Arsene Wenger is a man who divides opinion nowadays, and it’s not hard to understand why, but I for one will be sad to see him finally go.
As it stands, Arsenal are heading for their 14th season without a Premier League title. Even finishing in the top four is starting to look a tough ask, and there won’t be a fourth FA Cup win in five seasons to help cover that up. This weekend might still bring a League Cup trophy, if we’re lucky, but generally things don’t look good.
It’s not as if Arsenal have had particularly bad fortune this season either.
Maybe you could point to Aaron Ramsey and Shkodran Mustafi’s injuries, or Mesut Özil’s illnesses. Perhaps also to Mike Dean’s penalty decision at West Brom, the assistant’s lack of decision at the Etihad, or the official who somehow called Alexandre Lacazette offside against Stoke.
Still, these are the sort of things every team experiences at some point during a campaign.
The fact is Arsenal haven’t been good enough in the league, from start to finish. Nothing has changed since August, when the club were lucky to end the month with one win.
It’s fair to say I can see why so many people want to see Wenger gone.
I’m not saying this season has filled me with joy either, and maybe a change at the top really would be the best way to put the club back on track.
You just won’t find me celebrating if and when it happens.
As bizarre as it may sound to some people, for me a club is about more than just results on the pitch and a trophy cabinet filled with silverware.
I want Arsenal to be successful every time they step onto the pitch, but that’s not the only way they make me happy.
When Wenger spoke at the Annual General Meeting this year, he talked about giving young players opportunities. He talked about winning in the right way, and keeping the traditions of the club intact.
Ideally, I want a club and a manager where all of those things are considered just as important as winning matches or trophies. Listening to the 68-year-old talk about his vision, you can tell that’s something he really believes in too.
It’s one thing to talk about giving chances to academy players, or to put them in your squad on a matchday, but more than that, you really get the sense that Wenger has a personal relationship with Arsenal’s youngsters.
On Wednesday, a video emerged of Wenger greeting 18-year-old trio Eddie Nketiah, Reiss Nelson and Joe Willock. He gave Nketiah a playful jab, Willock a double fist-bump, and then squared up to try and tackle Nelson.
I couldn’t help smiling when I watched it, and wondering if managers like Jose Mourinho even greet their youngsters individually.
First it was Rob Holding, now it is Reiss Nelson skilling Wenger.
Expect to see him benched for the rest of the season. pic.twitter.com/4z3Us9WNVf
— Simon Collings (@sr_collings) February 21, 2018
That sense of almost parental leadership Wenger gives off isn’t something new.
Jack Wilshere told Soccer AM last month: “I’m sure if Danny was sat here and you asked [who the teacher’s pet is] he’d say me. He always says that the boss is my dad. I’ve got a great relationship with the boss here.”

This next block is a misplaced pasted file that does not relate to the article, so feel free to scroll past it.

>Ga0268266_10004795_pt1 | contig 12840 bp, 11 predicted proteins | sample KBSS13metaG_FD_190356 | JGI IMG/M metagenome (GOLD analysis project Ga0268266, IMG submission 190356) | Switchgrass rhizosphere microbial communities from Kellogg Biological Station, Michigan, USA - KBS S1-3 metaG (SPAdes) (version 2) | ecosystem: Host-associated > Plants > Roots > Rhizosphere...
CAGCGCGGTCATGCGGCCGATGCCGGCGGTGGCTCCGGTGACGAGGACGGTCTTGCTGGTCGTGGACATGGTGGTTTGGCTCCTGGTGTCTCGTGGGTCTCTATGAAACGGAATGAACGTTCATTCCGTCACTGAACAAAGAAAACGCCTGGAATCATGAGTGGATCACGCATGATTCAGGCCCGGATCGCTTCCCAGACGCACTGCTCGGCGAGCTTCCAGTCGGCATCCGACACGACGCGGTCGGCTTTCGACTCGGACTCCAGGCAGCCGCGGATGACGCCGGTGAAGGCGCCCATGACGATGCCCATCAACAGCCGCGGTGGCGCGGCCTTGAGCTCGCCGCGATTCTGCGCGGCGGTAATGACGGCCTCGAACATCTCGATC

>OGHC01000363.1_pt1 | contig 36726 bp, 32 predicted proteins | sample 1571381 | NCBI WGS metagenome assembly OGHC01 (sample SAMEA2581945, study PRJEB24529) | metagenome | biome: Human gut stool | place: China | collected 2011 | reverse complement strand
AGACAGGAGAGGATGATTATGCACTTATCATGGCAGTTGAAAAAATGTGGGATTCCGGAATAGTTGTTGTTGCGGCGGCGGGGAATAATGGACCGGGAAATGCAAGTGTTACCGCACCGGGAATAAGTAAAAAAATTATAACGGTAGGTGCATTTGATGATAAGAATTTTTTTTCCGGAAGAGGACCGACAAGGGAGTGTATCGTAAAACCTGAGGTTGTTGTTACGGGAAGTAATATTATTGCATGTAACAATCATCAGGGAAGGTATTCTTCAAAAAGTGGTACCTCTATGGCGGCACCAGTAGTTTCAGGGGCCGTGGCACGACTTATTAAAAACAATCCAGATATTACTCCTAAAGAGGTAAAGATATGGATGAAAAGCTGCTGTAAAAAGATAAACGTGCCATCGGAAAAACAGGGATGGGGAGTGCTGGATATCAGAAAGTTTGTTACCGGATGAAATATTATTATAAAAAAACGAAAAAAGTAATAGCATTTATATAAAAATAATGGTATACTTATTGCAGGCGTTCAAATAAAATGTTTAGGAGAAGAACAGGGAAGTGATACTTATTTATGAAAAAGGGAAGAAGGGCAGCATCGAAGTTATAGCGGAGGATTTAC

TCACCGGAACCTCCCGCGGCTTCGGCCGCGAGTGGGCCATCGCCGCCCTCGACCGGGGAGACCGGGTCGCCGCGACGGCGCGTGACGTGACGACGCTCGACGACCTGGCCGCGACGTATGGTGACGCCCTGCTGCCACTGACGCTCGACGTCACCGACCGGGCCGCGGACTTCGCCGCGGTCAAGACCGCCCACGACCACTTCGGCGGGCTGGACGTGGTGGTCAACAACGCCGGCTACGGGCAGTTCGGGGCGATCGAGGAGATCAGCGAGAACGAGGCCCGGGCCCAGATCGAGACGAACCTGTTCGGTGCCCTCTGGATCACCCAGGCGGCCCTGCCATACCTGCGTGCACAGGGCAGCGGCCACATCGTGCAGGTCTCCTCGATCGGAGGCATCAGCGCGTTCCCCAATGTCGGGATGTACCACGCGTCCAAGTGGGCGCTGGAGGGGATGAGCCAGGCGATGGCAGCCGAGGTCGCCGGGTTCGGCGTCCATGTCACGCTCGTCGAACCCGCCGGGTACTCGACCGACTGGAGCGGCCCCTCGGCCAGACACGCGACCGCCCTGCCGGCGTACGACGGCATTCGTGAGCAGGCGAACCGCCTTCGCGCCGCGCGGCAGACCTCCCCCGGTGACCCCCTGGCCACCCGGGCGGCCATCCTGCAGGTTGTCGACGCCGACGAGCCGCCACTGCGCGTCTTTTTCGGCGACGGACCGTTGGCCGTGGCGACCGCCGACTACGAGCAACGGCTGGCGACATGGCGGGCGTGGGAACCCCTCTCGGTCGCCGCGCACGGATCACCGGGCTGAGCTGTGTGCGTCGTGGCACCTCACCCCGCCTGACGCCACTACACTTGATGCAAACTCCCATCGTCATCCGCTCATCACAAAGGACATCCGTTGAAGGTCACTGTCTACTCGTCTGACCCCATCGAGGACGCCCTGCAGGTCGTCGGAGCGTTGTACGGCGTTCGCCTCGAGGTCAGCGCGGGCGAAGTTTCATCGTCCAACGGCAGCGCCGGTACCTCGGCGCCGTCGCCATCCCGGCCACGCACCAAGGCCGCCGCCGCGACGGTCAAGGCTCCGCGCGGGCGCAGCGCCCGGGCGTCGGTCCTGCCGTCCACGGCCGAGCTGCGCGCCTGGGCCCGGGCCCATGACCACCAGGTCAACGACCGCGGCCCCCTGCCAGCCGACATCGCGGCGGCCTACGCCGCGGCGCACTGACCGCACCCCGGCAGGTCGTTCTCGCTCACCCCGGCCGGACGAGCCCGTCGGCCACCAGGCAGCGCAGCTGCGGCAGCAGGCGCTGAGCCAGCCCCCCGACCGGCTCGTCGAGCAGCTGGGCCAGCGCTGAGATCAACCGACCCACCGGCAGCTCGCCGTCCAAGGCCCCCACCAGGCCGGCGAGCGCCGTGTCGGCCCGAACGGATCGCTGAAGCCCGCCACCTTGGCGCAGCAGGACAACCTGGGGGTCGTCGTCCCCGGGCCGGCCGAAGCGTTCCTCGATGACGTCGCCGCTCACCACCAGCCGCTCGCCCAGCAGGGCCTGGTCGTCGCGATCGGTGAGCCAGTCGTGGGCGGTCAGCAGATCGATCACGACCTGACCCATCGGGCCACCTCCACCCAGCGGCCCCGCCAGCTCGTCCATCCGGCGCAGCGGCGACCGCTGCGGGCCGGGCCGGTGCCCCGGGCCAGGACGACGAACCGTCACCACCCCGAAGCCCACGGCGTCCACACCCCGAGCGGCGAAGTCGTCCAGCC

Robin van Persie, who left Arsenal for Manchester United in acrimonious circumstances, recently told reporters: “I owe everything to Arsene Wenger. He has been crucial for me in my development as a player and as a person.
“I only have warm memories. I enjoyed every day, every minute I worked, trained and played for Arsene. This is why I want him to be successful with Arsenal. He deserves it.”
Meanwhile, Thierry Henry told Sky Sports in 2014: “I have been fortunate to play for some extremely gifted coaches. But Arsene is more than just a great manager to me because he was a father figure and a mentor.
“I will never forget his advice and guidance over the years and without him I wouldn’t have achieved half the milestones in my career.
“He deserves all the accolades as he has had a huge impact on Arsenal Football Club and the lives of many players. Long may it continue.”
For Wenger, management is more than just a job, it’s his life. He genuinely cares about his players as people, and defends them to a fault.
It would’ve been the easiest thing in the world to throw Alexis Sanchez under the bus after his departure to Manchester United in January. Instead, Wenger argued against journalists claiming the Chilean was only after money:
“Sanchez is a great guy and he has always been committed. No matter how the negotiations went he was always focused on football. Of course the financial aspect is important, but he could combine both.
“I think he’s going to a great club and he gets a great contract, so you can understand that a professional player can combine both aspects.”
All that comes in addition to the many happy footballing memories the manager has given me.
Thanks to Wenger, I can say I was there on the day Arsenal won the league unbeaten.
I went to the first Champions League final this club ever qualified for.
I’ve watched my team win seven FA Cups in the last 20 years alone.
I doubt we’ll ever see another manager achieve what Wenger has at Arsenal, but even if his departure brings a new era of success, I won’t celebrate the day he leaves.